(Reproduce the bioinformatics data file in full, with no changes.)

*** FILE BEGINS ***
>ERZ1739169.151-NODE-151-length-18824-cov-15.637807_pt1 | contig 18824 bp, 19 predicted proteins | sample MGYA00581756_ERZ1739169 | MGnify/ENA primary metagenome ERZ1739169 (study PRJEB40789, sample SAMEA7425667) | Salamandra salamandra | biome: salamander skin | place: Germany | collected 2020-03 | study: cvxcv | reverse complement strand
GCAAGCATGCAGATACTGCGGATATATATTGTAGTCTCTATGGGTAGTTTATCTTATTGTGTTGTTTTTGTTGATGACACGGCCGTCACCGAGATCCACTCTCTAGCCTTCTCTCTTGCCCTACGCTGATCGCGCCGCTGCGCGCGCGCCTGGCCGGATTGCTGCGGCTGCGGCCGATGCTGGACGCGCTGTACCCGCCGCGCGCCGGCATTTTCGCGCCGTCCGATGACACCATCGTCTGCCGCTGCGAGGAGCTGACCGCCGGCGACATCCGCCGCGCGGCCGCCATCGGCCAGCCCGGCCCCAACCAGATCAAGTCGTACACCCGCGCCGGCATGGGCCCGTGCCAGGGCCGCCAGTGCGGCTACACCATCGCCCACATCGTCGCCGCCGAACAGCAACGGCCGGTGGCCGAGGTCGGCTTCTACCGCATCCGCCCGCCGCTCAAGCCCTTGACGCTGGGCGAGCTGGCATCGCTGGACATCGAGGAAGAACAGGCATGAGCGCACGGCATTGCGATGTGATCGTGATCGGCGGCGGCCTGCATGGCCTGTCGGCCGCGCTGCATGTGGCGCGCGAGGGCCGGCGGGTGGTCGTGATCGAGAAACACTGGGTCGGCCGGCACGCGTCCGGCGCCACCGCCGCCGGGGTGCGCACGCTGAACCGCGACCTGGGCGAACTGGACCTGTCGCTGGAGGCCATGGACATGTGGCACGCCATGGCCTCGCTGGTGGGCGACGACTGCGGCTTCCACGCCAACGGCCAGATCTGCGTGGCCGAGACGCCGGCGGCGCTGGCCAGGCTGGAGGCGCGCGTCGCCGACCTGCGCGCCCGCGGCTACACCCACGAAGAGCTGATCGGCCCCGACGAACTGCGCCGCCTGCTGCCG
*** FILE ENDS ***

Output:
>ERZ1739169.151-NODE-151-length-18824-cov-15.637807_pt1 | contig 18824 bp, 19 predicted proteins | sample MGYA00581756_ERZ1739169 | MGnify/ENA primary metagenome ERZ1739169 (study PRJEB40789, sample SAMEA7425667) | Salamandra salamandra | biome: salamander skin | place: Germany | collected 2020-03 | study: cvxcv | reverse complement strand
GCAAGCATGCAGATACTGCGGATATATATTGTAGTCTCTATGGGTAGTTTATCTTATTGTGTTGTTTTTGTTGATGACACGGCCGTCACCGAGATCCACTCTCTAGCCTTCTCTCTTGCCCTACGCTGATCGCGCCGCTGCGCGCGCGCCTGGCCGGATTGCTGCGGCTGCGGCCGATGCTGGACGCGCTGTACCCGCCGCGCGCCGGCATTTTCGCGCCGTCCGATGACACCATCGTCTGCCGCTGCGAGGAGCTGACCGCCGGCGACATCCGCCGCGCGGCCGCCATCGGCCAGCCCGGCCCCAACCAGATCAAGTCGTACACCCGCGCCGGCATGGGCCCGTGCCAGGGCCGCCAGTGCGGCTACACCATCGCCCACATCGTCGCCGCCGAACAGCAACGGCCGGTGGCCGAGGTCGGCTTCTACCGCATCCGCCCGCCGCTCAAGCCCTTGACGCTGGGCGAGCTGGCATCGCTGGACATCGAGGAAGAACAGGCATGAGCGCACGGCATTGCGATGTGATCGTGATCGGCGGCGGCCTGCATGGCCTGTCGGCCGCGCTGCATGTGGCGCGCGAGGGCCGGCGGGTGGTCGTGATCGAGAAACACTGGGTCGGCCGGCACGCGTCCGGCGCCACCGCCGCCGGGGTGCGCACGCTGAACCGCGACCTGGGCGAACTGGACCTGTCGCTGGAGGCCATGGACATGTGGCACGCCATGGCCTCGCTGGTGGGCGACGACTGCGGCTTCCACGCCAACGGCCAGATCTGCGTGGCCGAGACGCCGGCGGCGCTGGCCAGGCTGGAGGCGCGCGTCGCCGACCTGCGCGCCCGCGGCTACACCCACGAAGAGCTGATCGGCCCCGACGAACTGCGCCGCCTGCTGCCG